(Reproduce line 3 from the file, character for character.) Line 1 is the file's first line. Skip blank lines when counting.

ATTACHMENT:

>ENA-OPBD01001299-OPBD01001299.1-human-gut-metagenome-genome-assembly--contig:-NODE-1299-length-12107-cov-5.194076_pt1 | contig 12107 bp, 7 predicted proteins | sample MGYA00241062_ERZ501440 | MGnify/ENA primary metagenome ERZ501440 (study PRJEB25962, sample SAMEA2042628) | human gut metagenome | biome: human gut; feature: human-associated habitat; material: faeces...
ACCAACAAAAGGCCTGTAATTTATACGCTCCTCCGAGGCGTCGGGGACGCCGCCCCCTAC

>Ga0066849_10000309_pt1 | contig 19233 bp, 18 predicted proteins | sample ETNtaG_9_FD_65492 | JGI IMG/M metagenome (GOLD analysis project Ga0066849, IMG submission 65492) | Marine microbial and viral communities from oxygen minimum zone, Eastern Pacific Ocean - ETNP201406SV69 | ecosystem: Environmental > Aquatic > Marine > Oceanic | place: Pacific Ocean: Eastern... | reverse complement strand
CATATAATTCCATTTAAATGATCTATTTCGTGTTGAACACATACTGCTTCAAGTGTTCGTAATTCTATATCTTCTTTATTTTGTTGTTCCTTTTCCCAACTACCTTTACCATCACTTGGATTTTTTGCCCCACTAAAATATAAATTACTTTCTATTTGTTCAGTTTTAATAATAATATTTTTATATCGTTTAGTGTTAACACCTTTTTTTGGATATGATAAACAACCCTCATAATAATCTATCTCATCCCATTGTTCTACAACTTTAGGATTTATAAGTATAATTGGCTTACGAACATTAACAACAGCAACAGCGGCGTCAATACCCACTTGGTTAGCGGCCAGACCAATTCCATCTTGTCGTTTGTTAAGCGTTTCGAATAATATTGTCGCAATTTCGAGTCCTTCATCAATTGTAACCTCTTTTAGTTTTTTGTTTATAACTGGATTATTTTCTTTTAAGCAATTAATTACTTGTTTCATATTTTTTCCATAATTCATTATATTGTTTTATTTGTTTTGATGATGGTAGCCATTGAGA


>Ga0066849_10000309_pt1 | contig 19233 bp, 18 predicted proteins | sample ETNtaG_9_FD_65492 | JGI IMG/M metagenome (GOLD analysis project Ga0066849, IMG submission 65492) | Marine microbial and viral communities from oxygen minimum zone, Eastern Pacific Ocean - ETNP201406SV69 | ecosystem: Environmental > Aquatic > Marine > Oceanic | place: Pacific Ocean: Eastern... | reverse complement strand